Woe unto us. All the various forms of idolatry have disappointed, fallen through. It is just as is written in Talmud Yerushalmi (Avodoh Zorah 2:2): "All the forms of idolatry are destined to come before their respective worshipers and spit in their faces and humiliate them."

Yeshayohu Hanovi said, "And they shall pass through it, greatly distressed and hungry; and it shall come to pass that when they shall be hungry, they shall fret themselves and curse their king and their G-d and look upward" (8:21). In other words, whoever passed along that road in order to pay tribute to the idolatry, shall suffer misfortune and hunger. And they shall curse their king and G- d, who disappointed them and forsook them. And then they shall turn upwards and seek help from Hashem.

This is what Moshe Rabbenu said in Ha'azinu, "And he shall say:`Where is their G-d, the rock in whom they trusted?" In other words, Hashem shall ask: Where are the idols in which they placed their faith, idols who, they hoped, would protect them? Let them rise up and help them.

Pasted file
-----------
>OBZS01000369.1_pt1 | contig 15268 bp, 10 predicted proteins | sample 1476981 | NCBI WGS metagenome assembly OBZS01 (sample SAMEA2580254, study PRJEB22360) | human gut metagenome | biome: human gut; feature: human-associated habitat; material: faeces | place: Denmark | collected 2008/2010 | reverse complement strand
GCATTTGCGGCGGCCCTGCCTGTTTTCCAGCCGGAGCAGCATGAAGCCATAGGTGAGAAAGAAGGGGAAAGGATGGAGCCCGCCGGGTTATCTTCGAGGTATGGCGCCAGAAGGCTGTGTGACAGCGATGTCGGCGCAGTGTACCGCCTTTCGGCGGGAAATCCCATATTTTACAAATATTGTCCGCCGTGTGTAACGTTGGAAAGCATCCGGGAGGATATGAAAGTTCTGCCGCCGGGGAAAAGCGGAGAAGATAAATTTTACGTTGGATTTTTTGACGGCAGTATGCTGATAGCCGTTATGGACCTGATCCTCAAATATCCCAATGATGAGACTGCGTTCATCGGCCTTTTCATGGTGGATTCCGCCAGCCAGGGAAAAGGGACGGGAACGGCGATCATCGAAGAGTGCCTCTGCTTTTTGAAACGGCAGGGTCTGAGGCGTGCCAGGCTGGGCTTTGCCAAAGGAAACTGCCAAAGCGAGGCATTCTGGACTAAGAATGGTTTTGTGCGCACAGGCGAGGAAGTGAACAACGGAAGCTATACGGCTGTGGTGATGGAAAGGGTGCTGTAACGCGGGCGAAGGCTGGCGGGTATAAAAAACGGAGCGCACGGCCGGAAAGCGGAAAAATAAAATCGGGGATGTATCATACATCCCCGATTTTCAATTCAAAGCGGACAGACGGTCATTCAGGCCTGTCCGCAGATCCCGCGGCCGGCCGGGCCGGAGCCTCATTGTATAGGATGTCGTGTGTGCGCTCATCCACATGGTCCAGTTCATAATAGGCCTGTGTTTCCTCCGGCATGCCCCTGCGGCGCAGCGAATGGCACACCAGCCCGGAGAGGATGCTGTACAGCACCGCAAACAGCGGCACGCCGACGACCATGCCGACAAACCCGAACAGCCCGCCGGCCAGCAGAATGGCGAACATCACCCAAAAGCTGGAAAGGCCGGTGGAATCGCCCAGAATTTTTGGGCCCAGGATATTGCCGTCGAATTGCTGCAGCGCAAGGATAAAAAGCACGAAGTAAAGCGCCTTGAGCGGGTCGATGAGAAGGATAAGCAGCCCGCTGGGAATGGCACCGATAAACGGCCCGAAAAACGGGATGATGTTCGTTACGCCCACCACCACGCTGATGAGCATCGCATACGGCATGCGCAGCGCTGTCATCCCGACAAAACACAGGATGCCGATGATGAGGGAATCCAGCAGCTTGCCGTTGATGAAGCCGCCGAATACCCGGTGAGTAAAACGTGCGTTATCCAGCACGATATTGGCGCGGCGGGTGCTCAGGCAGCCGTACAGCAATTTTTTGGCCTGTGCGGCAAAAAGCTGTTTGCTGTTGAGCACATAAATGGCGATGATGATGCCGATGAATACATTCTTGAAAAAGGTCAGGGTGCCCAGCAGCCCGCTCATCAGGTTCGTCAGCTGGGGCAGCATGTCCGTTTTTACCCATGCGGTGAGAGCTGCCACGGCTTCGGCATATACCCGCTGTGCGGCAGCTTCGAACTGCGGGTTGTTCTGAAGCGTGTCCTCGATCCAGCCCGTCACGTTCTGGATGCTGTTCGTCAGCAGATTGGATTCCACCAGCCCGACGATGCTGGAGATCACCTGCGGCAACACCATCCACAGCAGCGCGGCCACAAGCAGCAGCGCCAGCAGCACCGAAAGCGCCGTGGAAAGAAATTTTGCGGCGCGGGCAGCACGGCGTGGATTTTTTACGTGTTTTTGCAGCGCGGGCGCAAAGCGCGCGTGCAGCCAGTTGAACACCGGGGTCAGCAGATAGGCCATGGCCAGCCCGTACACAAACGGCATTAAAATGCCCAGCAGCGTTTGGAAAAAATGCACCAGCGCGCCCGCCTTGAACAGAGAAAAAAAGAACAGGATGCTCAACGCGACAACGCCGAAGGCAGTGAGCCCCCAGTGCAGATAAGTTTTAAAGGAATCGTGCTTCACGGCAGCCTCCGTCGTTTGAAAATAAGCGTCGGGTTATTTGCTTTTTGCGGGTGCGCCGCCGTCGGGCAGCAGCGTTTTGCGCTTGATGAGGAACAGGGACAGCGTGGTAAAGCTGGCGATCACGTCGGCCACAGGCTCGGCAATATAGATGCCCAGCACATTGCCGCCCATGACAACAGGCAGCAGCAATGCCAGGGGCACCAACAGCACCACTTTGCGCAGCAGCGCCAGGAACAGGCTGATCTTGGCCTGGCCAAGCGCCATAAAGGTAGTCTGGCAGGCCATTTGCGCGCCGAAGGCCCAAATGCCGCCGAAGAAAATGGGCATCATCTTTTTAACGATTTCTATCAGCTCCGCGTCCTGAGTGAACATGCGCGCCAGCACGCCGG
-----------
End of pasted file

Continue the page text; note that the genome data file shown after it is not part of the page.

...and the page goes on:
These verses establish that before the Redemption, the Jews will embrace various idolatries and `isms', and for period after period in history, they will place their false trust in different things, only to be disappointed, time and again.

The truth is that were it not for our misplaced faith in this or that false G-d, and our hope and belief that they would bring around the redemption, we would have long seen the true Redeemer already.

The Sifsei Kohen on the Torah says: "It is written in Shemos (12:34): `And the nation carried its dough before it could leaven . . . and they baked the dough which they took out of Egypt, unleavened cakes, for they had not leavened, for they were banished from Egypt.' The simple meaning of the text is that the reason the Jews didn't bake bread instead of matzos is because they were banished from Egypt, or else they would have waited for the bread to rise."

The Rishonim ask: But they were commanded not to have any leavening in their possession altogether, that it "not be seen and not be found!"

And several answers are provided and are to be found in the commentary of the Ran, R' Yeshaya and the Ramban, etc.

I saw it written in Sifsei Kohen, a great kabbalist from a student of a student of the Arizal, that where it says that the nation lifted its voice . . . the Torah is referring to the rabble (eirev rav). This is according to the rule that when it says `ho'om,' the people, it is referring to the most base element, the rabble. The Jewish people themselves did not have time to occupy themselves in baking, for they were busy with the command of borrowing vessels and garments from the Egyptians.